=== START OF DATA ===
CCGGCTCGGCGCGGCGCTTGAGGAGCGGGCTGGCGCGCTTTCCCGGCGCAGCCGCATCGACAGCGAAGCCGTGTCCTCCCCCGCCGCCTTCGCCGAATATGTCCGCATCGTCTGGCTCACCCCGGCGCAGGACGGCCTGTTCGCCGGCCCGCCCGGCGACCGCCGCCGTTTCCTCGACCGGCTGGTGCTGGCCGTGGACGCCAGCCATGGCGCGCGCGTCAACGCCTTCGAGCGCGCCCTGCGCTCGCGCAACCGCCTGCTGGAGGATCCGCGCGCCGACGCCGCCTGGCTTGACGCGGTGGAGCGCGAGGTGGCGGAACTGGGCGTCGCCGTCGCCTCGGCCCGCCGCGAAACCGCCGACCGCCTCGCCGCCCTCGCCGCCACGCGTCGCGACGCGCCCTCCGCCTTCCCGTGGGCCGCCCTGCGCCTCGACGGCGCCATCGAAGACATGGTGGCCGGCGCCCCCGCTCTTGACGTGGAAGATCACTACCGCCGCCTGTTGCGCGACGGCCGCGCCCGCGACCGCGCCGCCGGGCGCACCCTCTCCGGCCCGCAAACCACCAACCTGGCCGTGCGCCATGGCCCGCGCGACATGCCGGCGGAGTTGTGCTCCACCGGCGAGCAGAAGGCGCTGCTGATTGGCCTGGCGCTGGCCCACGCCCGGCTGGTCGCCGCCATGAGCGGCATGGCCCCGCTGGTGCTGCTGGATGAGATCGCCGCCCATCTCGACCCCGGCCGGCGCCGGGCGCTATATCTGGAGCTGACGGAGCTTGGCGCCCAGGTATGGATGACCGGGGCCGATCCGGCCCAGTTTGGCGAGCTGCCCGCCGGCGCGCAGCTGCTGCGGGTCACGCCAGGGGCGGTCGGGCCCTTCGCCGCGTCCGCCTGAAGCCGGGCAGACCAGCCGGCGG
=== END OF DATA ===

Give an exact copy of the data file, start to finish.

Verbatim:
CCGGCTCGGCGCGGCGCTTGAGGAGCGGGCTGGCGCGCTTTCCCGGCGCAGCCGCATCGACAGCGAAGCCGTGTCCTCCCCCGCCGCCTTCGCCGAATATGTCCGCATCGTCTGGCTCACCCCGGCGCAGGACGGCCTGTTCGCCGGCCCGCCCGGCGACCGCCGCCGTTTCCTCGACCGGCTGGTGCTGGCCGTGGACGCCAGCCATGGCGCGCGCGTCAACGCCTTCGAGCGCGCCCTGCGCTCGCGCAACCGCCTGCTGGAGGATCCGCGCGCCGACGCCGCCTGGCTTGACGCGGTGGAGCGCGAGGTGGCGGAACTGGGCGTCGCCGTCGCCTCGGCCCGCCGCGAAACCGCCGACCGCCTCGCCGCCCTCGCCGCCACGCGTCGCGACGCGCCCTCCGCCTTCCCGTGGGCCGCCCTGCGCCTCGACGGCGCCATCGAAGACATGGTGGCCGGCGCCCCCGCTCTTGACGTGGAAGATCACTACCGCCGCCTGTTGCGCGACGGCCGCGCCCGCGACCGCGCCGCCGGGCGCACCCTCTCCGGCCCGCAAACCACCAACCTGGCCGTGCGCCATGGCCCGCGCGACATGCCGGCGGAGTTGTGCTCCACCGGCGAGCAGAAGGCGCTGCTGATTGGCCTGGCGCTGGCCCACGCCCGGCTGGTCGCCGCCATGAGCGGCATGGCCCCGCTGGTGCTGCTGGATGAGATCGCCGCCCATCTCGACCCCGGCCGGCGCCGGGCGCTATATCTGGAGCTGACGGAGCTTGGCGCCCAGGTATGGATGACCGGGGCCGATCCGGCCCAGTTTGGCGAGCTGCCCGCCGGCGCGCAGCTGCTGCGGGTCACGCCAGGGGCGGTCGGGCCCTTCGCCGCGTCCGCCTGAAGCCGGGCAGACCAGCCGGCGG